1. What is a casein free diet?
A casein free diet is where dairy (protein) is removed or any other food product containing casein.
Fortified cereals, ice cream, processed meats, salad dressings are just a few of the foods that could contain casein. In order to know for sure if a particular food contains casein be sure to read the label. It sometimes is not obvious that the particular food item contains dairy product or casein.
2. What is a gluten free diet?
A gluten free diet eliminates the wheat, barley, rye, oats, and any products made from these grains.
3. How do these products affect kids with autism?
The most studied theory is that eating or drinking milk protein leads to high levels of protein by-products, called casomorphines, in some children with autism. These by-products may then affect behavior like a drug would. Specifically, in these children, casomorphines could reduce their desire for social interaction, block pain messages, and increase confusion. If milk protein is taken out of the diet, the idea is that this will reduce the level of casomorphines, and behavior will improve as a result.
Some children with autism and ADHD experience gastrointestinal difficulties, irritable bowel syndrome, leaky gut syndrome, blood toxification and allergic reactions to foods.
4. What may be in dairy that may cause these problems?
About a dozen pesticide residues are commonly found in non-organic cow's milk. (The source of these pesticides, of course, is the food that the cows were given to eat.) Also commonly found are hormonal residues from hormones that were given to the cows prior to milking, as well as antibiotics. Finally, from cow's milk products like cheese, cream, or butter packaged in plastic containers, residues of the plastic itself are found in the dairy products. These residues are called packaging migrants, and they include the substances DEHP and DEHA (diethylhexyl phthalate and diethylhexyl adipate).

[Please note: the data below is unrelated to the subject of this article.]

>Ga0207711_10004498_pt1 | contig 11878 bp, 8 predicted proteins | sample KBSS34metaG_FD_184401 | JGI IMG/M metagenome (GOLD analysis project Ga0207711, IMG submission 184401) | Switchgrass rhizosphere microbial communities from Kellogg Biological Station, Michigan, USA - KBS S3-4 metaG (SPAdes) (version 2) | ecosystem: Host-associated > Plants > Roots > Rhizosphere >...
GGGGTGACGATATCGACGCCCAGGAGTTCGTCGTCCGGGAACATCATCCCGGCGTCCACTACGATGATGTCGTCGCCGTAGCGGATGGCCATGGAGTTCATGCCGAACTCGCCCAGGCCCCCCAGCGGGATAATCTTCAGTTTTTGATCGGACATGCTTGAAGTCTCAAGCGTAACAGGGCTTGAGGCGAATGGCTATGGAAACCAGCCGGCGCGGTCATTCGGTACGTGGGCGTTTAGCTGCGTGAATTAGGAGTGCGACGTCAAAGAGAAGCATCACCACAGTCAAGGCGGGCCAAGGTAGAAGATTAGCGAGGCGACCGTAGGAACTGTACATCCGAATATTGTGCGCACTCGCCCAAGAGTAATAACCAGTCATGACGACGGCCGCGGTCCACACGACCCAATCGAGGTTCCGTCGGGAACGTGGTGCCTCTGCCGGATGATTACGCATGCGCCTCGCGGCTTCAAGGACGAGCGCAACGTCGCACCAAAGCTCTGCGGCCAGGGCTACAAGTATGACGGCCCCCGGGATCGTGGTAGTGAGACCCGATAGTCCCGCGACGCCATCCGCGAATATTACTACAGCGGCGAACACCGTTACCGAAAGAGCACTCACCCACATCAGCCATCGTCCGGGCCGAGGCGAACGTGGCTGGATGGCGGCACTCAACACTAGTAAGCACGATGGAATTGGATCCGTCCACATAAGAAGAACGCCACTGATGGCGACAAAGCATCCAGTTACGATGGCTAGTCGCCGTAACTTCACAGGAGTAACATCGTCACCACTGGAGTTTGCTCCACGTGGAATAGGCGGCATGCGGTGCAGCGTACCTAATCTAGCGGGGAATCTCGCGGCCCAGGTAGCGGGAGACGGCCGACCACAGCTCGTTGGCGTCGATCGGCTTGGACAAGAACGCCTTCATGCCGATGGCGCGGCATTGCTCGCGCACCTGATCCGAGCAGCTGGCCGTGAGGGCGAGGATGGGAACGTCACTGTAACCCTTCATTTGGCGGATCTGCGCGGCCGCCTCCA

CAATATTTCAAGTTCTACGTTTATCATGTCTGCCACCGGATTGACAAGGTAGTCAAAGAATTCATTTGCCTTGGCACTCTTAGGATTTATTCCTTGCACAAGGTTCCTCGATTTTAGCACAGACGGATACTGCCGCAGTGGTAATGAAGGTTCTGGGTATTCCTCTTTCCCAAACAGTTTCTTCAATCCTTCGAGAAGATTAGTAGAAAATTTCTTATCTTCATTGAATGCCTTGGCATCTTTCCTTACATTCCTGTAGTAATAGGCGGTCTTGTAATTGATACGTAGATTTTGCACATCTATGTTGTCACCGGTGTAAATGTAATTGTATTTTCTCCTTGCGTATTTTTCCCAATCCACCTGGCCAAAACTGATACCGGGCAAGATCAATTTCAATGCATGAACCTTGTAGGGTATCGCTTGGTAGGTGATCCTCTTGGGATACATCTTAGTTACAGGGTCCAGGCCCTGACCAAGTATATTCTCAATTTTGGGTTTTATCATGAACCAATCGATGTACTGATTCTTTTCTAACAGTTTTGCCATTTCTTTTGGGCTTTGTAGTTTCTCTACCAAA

5. Research for Casein or Gluten Free Diets?
- Kalle Reichelt, M.D. of the Pediatric Research Institute in Oslo, Norway has been researching the impact of gluten and casein intolerance on certain individuals with developmental delays for many year. See his Collected Net Articles. They are very enlightening, somewhat technical and include many references to published studies. The articles include: food intolerances, diet, mental disease, autism, schizophrenia, celiac disease, intestinal permeability, milk protein, ADHD, downs syndrome, soy intolerances, and more. An 80K page.
- Paul Shattock at the U. of Sunderland in the UK has a page on The Use of Gluten and Casein Free Diets with People with Autism. Also a paper on Back to The Future: An assessment of some of the unorthodox forms of biomedical intervention currently being applied to autism.
- Dr. Robert J. Cade of the University of Florida has been studying "exorphins" in the genesis and treatment of autism and schizophrenia. See letter and attachment that he at one time sent out to parents that contacted him. This dates from before his study was finished. In the attachment is some background and the early results of their study.
- autism-diet.com is Dr. J. Robert Cade MD's site. Covers research, diet, people and resources. [now in archive.org]
- Univeristy of Maryland Researchers Discover "Key" to Blood-Brain Barrier is a press release on the identification of a receptor in the human brain that regulates the interface between the bloodstream and the brain.
- From the top proponent of increased intestinal permeability: Leaky Gut Syndromes: Breaking the Vicious Cycle by Leo Galland, M.D.
- John Coleman's Opioids In Common Food Products-Addictive Peptides In Meat, Dairy and Grains is an easier read than the Reichelt page, from which much of it is based. You will see that there is no evidence for John to also include meat, except that as a vegan he also avoids it.
- The origins of agriculture – a biological perspective and a new hypothesis by Greg Wadley and Angus Martin argues that the shift to cultivation and animal domestication was due to the "comfort" derived from the opioid peptides from gluten.
The most important thing to remember about any intervention is for the child to be examined by a qualified practitioner to ascertain the degree if any of intolerance to casein or gluten. Nutrition must be examined to aid in children's ability to cognitively process and self-regulate but again it depends on the child and their own particular needs.